“E-cigarettes,” “vapes,” “vape pens,” “Juul,” etc., all refer to the same class of products, with “e-cigarette” being the product itself, and “vaping” referring to use of the product. The devices can have different uses.
As concerns over vaping continue to grow, researchers and public health officials are investigating the causes of more than 40 deaths and 2,000 illnesses. It’s confusing even for experts.
The term “e-cigarette” refers to a battery-powered device used to inhale an aerosol that typically, but not always, contains nicotine, along with flavorings and other chemicals, but not tobacco. The National Institute on Drug Abuse (NIDA) and the U.S. Centers for Disease Control and Prevention (CDC) recognize e-cigarettes as a broad category that includes a variety of different products that operate similarly and contain similar components.
So, “e-cigarettes,” “vapes,” “vape pens,” “Juul,” etc., all refer to the same class of products, with “e-cigarette” being the product itself, and “vaping” referring to use of the product. The devices can have different uses.
Although e-cigarettes in the U.S. are regulated as tobacco products rather than smoking cessation tools, Juul – the biggest maker of these devices – has marketed its product as a way for smokers to quit tobacco, with its website saying that its products are a “satisfying alternative to cigarettes.” There are other vaping products, however, that are designed more to inhale THC.
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The lung illnesses and deaths associated with using these products are sometimes referred to as “e-cigarette, or vaping, product use-associated lung injury” or EVALI. We know that 84% of those who have died reported vaping THC, either exclusively or in combination with nicotine. Many obtained their product that contained THC, the psychoactive ingredient in marijuana, through informal sources such as friends or in-person or online dealers.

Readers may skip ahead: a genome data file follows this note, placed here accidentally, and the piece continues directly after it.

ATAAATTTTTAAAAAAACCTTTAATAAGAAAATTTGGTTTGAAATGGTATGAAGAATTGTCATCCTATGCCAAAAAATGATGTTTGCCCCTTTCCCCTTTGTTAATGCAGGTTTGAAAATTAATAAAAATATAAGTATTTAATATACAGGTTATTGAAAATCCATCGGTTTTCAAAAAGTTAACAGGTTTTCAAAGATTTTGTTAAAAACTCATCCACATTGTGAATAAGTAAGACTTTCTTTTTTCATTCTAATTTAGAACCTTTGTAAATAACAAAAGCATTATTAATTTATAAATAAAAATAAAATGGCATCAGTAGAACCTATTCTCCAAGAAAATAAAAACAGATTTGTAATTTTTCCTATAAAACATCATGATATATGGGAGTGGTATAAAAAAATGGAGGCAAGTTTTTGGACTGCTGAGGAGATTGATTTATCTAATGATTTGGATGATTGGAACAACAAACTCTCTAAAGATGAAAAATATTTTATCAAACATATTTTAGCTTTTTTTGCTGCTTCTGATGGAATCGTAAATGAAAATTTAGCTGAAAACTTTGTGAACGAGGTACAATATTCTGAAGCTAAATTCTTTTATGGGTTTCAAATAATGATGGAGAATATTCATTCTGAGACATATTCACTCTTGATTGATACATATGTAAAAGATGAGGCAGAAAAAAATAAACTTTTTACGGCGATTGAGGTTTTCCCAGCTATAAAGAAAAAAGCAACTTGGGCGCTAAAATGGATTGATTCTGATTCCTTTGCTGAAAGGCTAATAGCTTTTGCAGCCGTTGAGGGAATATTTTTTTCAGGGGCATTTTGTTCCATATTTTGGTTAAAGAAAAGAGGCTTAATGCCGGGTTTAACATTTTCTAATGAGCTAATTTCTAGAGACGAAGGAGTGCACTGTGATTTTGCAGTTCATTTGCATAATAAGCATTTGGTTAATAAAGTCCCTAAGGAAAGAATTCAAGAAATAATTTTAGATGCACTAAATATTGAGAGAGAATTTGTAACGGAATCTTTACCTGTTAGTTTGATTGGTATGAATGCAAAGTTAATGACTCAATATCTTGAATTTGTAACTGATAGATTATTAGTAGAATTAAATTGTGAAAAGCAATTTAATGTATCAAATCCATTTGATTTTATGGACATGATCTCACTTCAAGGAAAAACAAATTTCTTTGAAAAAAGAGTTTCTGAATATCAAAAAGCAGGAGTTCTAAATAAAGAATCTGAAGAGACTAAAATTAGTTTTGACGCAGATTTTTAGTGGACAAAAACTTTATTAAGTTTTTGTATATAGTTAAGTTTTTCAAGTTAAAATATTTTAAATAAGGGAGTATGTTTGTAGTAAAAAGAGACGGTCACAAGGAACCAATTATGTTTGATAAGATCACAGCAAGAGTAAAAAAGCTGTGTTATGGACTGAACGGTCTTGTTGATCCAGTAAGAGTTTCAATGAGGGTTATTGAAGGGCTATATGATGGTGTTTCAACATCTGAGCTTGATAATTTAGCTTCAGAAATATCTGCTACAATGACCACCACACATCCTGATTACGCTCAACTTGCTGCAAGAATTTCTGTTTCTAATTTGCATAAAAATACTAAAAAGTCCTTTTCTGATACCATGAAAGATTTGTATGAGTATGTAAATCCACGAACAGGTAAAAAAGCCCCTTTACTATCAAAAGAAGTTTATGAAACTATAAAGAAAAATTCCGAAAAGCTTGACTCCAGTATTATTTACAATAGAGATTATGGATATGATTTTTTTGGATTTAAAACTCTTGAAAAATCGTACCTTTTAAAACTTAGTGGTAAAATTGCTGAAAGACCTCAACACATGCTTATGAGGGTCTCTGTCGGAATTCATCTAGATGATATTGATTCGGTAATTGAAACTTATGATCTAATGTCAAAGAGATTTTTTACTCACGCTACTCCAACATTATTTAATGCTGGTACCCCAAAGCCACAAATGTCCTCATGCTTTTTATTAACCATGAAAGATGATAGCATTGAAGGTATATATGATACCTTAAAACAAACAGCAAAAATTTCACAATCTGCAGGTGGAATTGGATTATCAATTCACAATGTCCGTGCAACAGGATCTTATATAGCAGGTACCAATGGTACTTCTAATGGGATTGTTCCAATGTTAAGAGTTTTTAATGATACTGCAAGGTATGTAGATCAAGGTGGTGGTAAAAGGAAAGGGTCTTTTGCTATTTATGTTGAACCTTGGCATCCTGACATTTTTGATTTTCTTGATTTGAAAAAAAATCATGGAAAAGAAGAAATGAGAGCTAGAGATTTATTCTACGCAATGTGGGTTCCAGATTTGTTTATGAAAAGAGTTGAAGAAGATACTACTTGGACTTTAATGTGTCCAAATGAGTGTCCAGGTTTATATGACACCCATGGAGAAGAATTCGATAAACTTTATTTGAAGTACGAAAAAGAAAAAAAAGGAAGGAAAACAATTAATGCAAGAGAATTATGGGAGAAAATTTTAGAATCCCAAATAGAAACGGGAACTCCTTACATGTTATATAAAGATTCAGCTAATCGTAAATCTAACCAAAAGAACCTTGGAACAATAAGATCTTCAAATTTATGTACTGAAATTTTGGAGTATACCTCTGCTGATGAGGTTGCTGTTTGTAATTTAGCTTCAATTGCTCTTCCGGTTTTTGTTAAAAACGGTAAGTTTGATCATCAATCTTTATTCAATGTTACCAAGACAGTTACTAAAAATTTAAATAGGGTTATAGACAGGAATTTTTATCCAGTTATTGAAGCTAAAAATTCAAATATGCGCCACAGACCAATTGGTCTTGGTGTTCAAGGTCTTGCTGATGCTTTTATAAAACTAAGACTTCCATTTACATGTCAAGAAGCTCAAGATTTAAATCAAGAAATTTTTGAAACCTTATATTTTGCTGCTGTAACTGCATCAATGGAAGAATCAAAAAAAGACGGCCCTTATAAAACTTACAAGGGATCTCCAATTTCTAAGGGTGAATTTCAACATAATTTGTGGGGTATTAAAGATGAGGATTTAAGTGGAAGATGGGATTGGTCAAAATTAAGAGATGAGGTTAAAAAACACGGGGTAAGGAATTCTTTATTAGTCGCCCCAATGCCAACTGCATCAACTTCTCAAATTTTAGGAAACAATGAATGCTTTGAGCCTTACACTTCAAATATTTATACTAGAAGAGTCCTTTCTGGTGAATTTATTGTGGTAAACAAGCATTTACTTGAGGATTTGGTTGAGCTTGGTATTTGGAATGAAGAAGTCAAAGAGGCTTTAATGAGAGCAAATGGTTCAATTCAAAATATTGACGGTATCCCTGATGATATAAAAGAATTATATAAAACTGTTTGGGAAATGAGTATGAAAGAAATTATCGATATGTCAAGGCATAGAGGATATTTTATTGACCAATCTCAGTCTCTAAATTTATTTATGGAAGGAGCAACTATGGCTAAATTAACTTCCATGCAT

CDC laboratory testing of fluid samples from EVALI patients has found vitamin E acetate, a synthetic form of vitamin E, at the primary site of injury within the lungs. More research is needed, however, to rule out other chemicals that might also be associated with EVALI.
Although more testing is needed, vitamin E acetate appears to be much more common in products that contain THC. Those in the legal marijuana industry say vitamin E acetate is used on the marijuana black market to stretch the THC oil in e-cigarettes because it has a similar appearance and is much cheaper.
One recent report found that among EVALI patients in Utah, 17 out of 19 (89%) of THC-containing products had vitamin E acetate, whereas 0 out of 20 (0%) of nicotine-containing products had it.
The CDC recommends that people not use vaping products that contain THC. The American Medical Association has called for a ban on all vaping and e-cigarette products that are not deemed tobacco cessation products. No vaping or e-cigarette products currently on the market are considered tobacco cessation products.
ALLISON KURTI, BURLINGTON, VT.
Editor’s note: Kurti is an assistant professor of Psychiatry at the University of Vermont. She wrote this for The Conversation.